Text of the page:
I’m glad to stick with my public transport every day if it means that I won’t be a victim (or culprit) of road rage.
Because, as you will see, this stuff can really get you into trouble.
And a lot of pain.
57-year-old Jeffrey Todd Martin, a permanent resident from Canada, was fined S$5,600, pleading guilty to riding his black Cervelo road bicycle without due regard to the safety of others, under the Road Traffic (Bicycles) Rules, as well as voluntarily causing hurt to a lorry driver by punching him.
According to TODAYonline, the incident was captured on the lorry’s in-vehicle camera, as well as a video was taken by an eyewitness.
Details of the Incident
On 24 February 2019, at about 10:20am, Martin was cycling along Jalan Eunos when a lorry, driven by Chinese national Mr Zhang Ping, overtook him.
Later, along Jalan Awang, Martin overtook and cut in front of the lorry. He then pointed at Mr Zhang before coming to a complete stop in the middle of the lane, forcing the lorry to stop in the middle of traffic as well.
I guess you could say, he was two-tired of this shit.
Martin got off the bicycle and proceeded to hit the lorry’s windows, shouting vulgarities at Mr Zhang.
Mr Zhang decided to turn his lorry in the direction of the cyclist, forcing him to move away to avoid getting hit by the vehicle.
The lorry driver then alighted from the vehicle, holding an orange flask, and approached Martin. That was when he got punched in the face, causing him to fall.
The victim remained dazed, lying on the ground as Martin picked up his bike and rode off.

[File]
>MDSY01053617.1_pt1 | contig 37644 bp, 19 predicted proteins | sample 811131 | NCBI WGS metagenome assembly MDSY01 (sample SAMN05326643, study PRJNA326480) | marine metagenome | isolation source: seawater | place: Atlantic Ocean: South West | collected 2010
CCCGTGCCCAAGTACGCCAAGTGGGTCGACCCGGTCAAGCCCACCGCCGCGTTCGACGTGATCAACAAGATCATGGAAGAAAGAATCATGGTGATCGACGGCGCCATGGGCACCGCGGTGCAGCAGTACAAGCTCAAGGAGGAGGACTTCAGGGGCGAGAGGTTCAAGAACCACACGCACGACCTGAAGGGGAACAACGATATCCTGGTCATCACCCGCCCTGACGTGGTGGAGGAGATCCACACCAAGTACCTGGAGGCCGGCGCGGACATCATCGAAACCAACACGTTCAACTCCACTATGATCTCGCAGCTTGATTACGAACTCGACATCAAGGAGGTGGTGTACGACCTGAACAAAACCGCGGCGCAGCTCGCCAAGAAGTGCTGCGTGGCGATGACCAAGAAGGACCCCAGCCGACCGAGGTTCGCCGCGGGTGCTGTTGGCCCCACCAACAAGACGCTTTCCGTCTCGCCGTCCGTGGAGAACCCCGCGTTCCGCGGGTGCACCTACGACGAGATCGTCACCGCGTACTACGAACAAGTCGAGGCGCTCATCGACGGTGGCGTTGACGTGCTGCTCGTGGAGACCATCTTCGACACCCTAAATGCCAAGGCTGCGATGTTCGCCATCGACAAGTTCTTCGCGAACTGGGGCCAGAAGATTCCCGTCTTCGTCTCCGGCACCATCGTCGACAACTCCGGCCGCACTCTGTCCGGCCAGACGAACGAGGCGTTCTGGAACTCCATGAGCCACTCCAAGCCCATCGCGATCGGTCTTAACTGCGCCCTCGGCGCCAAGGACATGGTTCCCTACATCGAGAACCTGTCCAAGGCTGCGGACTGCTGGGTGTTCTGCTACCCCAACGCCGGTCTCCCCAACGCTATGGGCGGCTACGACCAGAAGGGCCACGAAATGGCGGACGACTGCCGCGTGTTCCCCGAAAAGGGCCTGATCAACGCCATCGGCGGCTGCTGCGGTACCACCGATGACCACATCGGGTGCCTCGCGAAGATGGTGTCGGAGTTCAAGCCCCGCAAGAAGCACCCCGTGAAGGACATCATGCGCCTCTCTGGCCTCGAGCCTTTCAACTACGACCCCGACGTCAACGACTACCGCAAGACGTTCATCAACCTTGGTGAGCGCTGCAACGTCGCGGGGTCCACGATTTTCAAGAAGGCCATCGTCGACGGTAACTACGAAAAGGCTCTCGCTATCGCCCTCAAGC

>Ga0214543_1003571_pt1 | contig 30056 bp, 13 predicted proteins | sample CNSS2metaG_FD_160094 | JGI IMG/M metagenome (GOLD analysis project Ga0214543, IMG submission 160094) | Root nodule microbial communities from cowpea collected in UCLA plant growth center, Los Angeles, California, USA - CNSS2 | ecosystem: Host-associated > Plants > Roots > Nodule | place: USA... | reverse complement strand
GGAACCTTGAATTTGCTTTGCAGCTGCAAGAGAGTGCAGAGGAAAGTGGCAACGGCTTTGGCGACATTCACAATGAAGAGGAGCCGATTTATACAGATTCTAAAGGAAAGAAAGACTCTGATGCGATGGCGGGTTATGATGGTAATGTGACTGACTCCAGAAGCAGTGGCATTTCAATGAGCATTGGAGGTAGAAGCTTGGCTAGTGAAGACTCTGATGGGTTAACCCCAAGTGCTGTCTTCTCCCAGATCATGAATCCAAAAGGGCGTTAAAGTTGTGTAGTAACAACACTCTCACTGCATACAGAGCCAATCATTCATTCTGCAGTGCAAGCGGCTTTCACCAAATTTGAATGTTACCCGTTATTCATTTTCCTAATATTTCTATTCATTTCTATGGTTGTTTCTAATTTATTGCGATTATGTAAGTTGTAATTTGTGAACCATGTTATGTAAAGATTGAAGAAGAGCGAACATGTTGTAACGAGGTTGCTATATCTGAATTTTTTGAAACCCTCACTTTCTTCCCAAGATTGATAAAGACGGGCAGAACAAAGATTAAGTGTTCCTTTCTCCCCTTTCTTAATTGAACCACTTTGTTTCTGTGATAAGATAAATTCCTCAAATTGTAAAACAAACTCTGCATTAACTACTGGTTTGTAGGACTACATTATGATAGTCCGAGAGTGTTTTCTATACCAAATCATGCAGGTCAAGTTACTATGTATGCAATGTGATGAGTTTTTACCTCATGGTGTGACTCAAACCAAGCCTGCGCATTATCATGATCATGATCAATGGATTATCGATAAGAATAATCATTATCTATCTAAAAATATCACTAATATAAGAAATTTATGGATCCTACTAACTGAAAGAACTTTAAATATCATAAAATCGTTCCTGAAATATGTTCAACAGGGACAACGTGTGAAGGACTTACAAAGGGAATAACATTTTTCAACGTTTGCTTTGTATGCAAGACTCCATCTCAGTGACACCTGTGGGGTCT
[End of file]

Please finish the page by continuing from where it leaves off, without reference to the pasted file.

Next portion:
Mr Zhang was taken to Changi General Hospital and examined for his injuries, which were found to be minor cuts. He was given two days of medical leave.
In addition, he was sentenced to one week in jail for his rash act which could have endangered others.
Martin also paid S$126 in compensation to Mr Zhang’s employer for covering his medical fees.
High Fine Was Appropriate
As reported by The Straits Times, Deputy Public Prosecutor (DPP) Emily Koh said that prosecution would not be pushing for a custodial sentence, as the attack was one of low harm and culpability, though a high fine was appropriate.
In mitigation, Martin’s lawyer said that his client had instinctively punched Mr Zhang “in a split second”. He had told the police that he was unsure of what Mr Zhang would do with the orange flask and “got scared”.
Given the circumstances of his offences, District Judge Brenda Tan imposed the maximum S$5,00 fine for causing voluntary hurt. The additional S$600 was his other charge of riding his bicycle without due regard to others’ safety.
For his first charge, Martin could have been jailed for up to two years. He also could have been fined up to S$1,000, jailed up to three months, or both for his second charge.
Featured Image: Facebook (SG Road Vigilante – SGRV)